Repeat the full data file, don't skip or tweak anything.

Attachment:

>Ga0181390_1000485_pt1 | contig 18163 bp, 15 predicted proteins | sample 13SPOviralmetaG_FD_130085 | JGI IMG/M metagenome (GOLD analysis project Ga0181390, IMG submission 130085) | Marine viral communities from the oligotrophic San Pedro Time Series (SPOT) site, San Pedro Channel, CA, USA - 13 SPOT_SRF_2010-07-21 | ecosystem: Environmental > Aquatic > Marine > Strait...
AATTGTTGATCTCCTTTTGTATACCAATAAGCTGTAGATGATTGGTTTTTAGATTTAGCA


>Ga0181390_1000485_pt1 | contig 18163 bp, 15 predicted proteins | sample 13SPOviralmetaG_FD_130085 | JGI IMG/M metagenome (GOLD analysis project Ga0181390, IMG submission 130085) | Marine viral communities from the oligotrophic San Pedro Time Series (SPOT) site, San Pedro Channel, CA, USA - 13 SPOT_SRF_2010-07-21 | ecosystem: Environmental > Aquatic > Marine > Strait...
AATTGTTGATCTCCTTTTGTATACCAATAAGCTGTAGATGATTGGTTTTTAGATTTAGCA